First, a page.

Eric Ambel. Lakeside. At The Helm Records


Glory be. An Eric Ambel album, only 12 years after the last one. To be fair Ambel (Roscoe to his friends) has been busy running his own bar in NY’s East Village (The Lakeside Lounge) while still producing a slew of artists for the past two decades. However his bar (and its famous jukebox) fell victim to rising rents and closed two years ago and it seems he’s had the time to come up with Lakeside and what a glorious rambling rock’n’roll creature it is.

A founding member of the Del-Lords and The Yayhoos,  Ambel has also been the guitar slinger for Steve Earle and Joan Jett and The Blackhearts while various incarnations of his own Roscoe’s Gang have come and gone. As noted above he’s an in demand producer with the likes of The Bottle Rockets, blue Mountain, The Backsliders, Nils Lofgren, Cheri Knight and Mojo Nixon all benefiting from his skills. Above all however is the fact that he’s a huge fan of music and Lakeside is a tribute of sorts to his lost and lamented bar with Ambel telling The Bedford and Bowery webzine, “I was working on the record before I even understand that the record really was about the Lakeside. It took me a while to understand that. It was influenced by stuff we had on the jukebox. Our jukebox was really great, and it was just our soundtrack.”

It must have been some jukebox as the album is a firecracker of ten songs that positively crackle and burn. There is a variety of sorts on the disc, a revved up version of Barrett Strong’s Money with Ambel aping Jerry Lee’s Star Club rendition over a stone killer riff and a sweetly distorted guitar rhapsody on the closing Cryin’ In My Sleep that goes all Santos and Johnny on us. Ambel nails his colours to the mast with Hey Mr. DJ where he decries the habit of employing cheap DJ’s to replace live music. It opens with a huge T Rex like guitar surge before forging on like lava destroying all in its path. With corkscrew guitar solos and pummelling bass and drums he sings, “Hey Mr. DJ play another song like the one you just played. Crank the drums, crank the bass, crank that shit all over the place”.

Ambel’s Roscoe’s Gang have oft been compared to Neil Young and it’s true that here he still abides by the Crazy Horse bible, that side of Young which sounds like a bar band about to fall over having had too much to drink (think here of Barstool Blues and Lookin’ For A Love, both on Zuma). So we get Have Mercy which is pumped up with razor sharp guitars and Don’t Make Me Break You Down with its slow burning groove and low rumbled guitar solos that meander throughout amidst crashes of cymbals. Buyback Blues is another delve into that honey slide narcoleptic twilight zone that Young once inhabited and, turned up loud, it’s shiveringly unnerving with Ambel’s desperate voice recalling the misery and mystery of Peter Green in his heyday.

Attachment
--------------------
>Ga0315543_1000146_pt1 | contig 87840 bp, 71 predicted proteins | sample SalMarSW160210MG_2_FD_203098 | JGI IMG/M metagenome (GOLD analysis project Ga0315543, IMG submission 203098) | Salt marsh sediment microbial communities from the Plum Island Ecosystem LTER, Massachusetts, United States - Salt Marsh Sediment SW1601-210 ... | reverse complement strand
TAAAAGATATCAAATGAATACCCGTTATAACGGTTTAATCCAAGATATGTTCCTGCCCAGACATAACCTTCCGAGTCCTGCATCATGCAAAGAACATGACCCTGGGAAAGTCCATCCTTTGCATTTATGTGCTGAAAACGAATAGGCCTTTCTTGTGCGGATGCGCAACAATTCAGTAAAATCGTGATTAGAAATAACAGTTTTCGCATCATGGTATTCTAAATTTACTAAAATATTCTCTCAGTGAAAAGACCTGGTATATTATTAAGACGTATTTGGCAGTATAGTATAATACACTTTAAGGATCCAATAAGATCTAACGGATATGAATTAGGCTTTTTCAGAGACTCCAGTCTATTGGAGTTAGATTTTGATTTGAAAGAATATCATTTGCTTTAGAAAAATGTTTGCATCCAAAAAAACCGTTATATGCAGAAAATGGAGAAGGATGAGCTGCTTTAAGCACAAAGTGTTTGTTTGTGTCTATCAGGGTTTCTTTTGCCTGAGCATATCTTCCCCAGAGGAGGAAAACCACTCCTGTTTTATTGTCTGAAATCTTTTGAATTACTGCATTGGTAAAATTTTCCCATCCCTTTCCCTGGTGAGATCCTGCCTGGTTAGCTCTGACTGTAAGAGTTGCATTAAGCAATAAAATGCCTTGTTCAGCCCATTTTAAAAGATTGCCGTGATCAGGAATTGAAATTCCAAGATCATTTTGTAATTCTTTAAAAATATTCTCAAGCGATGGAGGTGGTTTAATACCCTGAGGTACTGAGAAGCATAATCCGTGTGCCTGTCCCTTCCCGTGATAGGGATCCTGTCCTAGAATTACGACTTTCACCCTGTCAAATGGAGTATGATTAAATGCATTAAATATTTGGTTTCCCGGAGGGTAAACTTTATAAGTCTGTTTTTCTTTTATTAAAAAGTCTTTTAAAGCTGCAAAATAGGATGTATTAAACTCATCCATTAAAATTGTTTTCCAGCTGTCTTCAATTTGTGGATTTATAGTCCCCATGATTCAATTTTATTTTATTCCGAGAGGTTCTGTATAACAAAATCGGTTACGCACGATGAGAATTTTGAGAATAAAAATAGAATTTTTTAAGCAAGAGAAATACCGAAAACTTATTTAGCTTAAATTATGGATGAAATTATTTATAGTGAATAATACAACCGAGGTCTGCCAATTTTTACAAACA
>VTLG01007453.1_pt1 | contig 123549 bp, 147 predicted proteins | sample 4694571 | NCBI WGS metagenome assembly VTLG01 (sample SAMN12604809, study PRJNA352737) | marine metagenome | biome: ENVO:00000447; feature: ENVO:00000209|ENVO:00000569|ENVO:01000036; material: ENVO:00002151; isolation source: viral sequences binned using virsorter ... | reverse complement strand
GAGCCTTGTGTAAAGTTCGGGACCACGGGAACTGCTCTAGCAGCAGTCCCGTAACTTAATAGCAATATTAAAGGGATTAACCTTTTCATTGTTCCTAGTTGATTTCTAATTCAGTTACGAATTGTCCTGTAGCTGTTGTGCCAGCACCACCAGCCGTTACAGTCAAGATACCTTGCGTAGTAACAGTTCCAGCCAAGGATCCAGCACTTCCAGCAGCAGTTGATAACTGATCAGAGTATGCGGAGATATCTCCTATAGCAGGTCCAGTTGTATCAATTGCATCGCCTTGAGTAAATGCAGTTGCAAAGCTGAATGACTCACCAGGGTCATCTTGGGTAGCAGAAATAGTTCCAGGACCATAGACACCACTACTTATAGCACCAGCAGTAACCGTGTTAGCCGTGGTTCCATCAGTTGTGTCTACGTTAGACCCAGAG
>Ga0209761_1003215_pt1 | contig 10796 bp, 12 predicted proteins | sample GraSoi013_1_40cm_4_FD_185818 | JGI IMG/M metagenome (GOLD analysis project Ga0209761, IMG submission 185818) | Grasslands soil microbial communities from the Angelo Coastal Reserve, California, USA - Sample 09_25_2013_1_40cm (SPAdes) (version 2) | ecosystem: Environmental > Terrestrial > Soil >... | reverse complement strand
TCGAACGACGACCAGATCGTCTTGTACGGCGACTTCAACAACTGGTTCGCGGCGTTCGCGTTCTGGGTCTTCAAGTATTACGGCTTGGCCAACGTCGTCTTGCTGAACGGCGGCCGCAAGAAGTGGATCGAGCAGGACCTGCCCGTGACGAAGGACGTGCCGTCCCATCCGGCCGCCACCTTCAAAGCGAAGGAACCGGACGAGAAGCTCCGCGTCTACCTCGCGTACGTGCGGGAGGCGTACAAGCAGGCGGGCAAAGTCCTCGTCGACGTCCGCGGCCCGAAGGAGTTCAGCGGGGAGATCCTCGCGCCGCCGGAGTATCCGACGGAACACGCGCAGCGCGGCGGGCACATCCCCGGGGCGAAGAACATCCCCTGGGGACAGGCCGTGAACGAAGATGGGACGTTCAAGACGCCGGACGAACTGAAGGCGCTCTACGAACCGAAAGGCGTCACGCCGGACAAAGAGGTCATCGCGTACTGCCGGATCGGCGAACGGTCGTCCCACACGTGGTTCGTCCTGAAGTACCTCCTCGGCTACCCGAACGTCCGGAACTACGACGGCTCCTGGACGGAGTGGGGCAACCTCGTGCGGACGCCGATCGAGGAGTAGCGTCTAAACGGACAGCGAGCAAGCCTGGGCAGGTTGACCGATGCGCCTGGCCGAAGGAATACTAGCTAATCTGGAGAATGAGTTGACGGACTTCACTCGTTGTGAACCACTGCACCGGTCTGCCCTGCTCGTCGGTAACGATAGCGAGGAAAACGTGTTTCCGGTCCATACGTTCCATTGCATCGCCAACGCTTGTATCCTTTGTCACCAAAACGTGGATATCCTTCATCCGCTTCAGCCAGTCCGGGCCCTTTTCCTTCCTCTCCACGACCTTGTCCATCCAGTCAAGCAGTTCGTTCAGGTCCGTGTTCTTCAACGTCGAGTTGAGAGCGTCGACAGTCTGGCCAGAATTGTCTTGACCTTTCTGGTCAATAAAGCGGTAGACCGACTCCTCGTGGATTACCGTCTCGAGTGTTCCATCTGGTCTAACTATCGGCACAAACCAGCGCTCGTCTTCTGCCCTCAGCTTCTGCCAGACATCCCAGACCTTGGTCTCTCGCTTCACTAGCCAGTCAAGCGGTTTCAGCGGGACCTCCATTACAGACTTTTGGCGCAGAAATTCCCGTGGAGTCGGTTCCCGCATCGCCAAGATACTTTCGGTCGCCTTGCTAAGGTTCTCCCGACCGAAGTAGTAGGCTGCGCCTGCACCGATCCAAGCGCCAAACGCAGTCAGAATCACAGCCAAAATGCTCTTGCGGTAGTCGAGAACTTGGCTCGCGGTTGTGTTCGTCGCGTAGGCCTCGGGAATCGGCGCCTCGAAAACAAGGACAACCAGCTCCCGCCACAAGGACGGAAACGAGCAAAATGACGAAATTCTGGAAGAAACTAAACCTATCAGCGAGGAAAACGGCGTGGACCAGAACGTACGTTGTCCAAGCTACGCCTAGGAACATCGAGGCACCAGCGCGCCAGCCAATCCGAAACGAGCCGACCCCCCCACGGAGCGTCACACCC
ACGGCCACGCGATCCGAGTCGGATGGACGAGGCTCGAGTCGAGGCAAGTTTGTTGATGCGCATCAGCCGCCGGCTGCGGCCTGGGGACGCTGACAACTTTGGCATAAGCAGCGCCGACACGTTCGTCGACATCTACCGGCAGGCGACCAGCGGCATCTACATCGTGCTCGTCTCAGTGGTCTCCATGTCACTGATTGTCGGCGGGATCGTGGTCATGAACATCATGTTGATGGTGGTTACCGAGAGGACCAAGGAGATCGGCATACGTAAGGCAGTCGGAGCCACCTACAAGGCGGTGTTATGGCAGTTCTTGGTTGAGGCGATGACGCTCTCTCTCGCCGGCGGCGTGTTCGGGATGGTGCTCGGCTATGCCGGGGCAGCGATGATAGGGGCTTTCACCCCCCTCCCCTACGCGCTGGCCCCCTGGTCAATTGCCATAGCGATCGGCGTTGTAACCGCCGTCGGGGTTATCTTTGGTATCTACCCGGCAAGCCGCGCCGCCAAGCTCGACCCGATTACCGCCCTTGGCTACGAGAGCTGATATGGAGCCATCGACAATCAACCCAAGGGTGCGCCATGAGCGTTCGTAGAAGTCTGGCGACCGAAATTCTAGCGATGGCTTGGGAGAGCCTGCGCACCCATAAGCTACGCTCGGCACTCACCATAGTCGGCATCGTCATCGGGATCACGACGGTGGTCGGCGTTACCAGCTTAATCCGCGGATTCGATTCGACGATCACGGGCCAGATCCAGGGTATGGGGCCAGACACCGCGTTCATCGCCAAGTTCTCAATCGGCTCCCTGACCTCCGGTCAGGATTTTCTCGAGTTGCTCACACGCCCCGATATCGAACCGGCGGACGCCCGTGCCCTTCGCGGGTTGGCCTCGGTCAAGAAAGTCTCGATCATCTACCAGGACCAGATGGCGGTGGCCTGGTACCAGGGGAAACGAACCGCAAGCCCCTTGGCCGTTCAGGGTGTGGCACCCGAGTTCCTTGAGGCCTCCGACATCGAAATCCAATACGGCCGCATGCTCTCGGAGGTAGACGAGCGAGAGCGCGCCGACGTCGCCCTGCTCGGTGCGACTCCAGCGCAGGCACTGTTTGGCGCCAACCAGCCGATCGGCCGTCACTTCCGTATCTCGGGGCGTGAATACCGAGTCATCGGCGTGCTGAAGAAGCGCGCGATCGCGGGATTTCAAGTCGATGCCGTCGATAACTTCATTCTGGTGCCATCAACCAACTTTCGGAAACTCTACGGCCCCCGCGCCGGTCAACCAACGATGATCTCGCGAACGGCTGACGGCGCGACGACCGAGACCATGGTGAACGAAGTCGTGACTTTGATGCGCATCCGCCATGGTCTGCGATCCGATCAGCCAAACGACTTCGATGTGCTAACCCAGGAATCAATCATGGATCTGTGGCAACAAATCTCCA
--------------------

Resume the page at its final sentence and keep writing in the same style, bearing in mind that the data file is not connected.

There’s also the Sun studio kissed rockabilly pop of Here Come My Love (which would give Nick Lowe a run for his money) and the wide sweep of Let’s Play With Fire which toys with country rock. Massive Confusion is a Ramones like thrash which is a rush from start to end (1:54 minutes so it fits into the Ramones time limit) and there’s a brief pause for breath on the cover of Gillian Welch’s Look At Miss Ohio which is amped up but slowly delivered over a solid drum beat with squirreling guitars eventually rising to a crescendo before collapsing into a Hendrix Hey Joe riff at the end.

Overall Lakeside is ridiculously brilliant. It brims with evil guitars and attitude and should be on any self respecting listener’s list. Absolutely recommended.



3 thoughts on “Eric Ambel. Lakeside. At The Helm Records

  1. Pingback: Best of 2017 | Blabber 'n' Smoke

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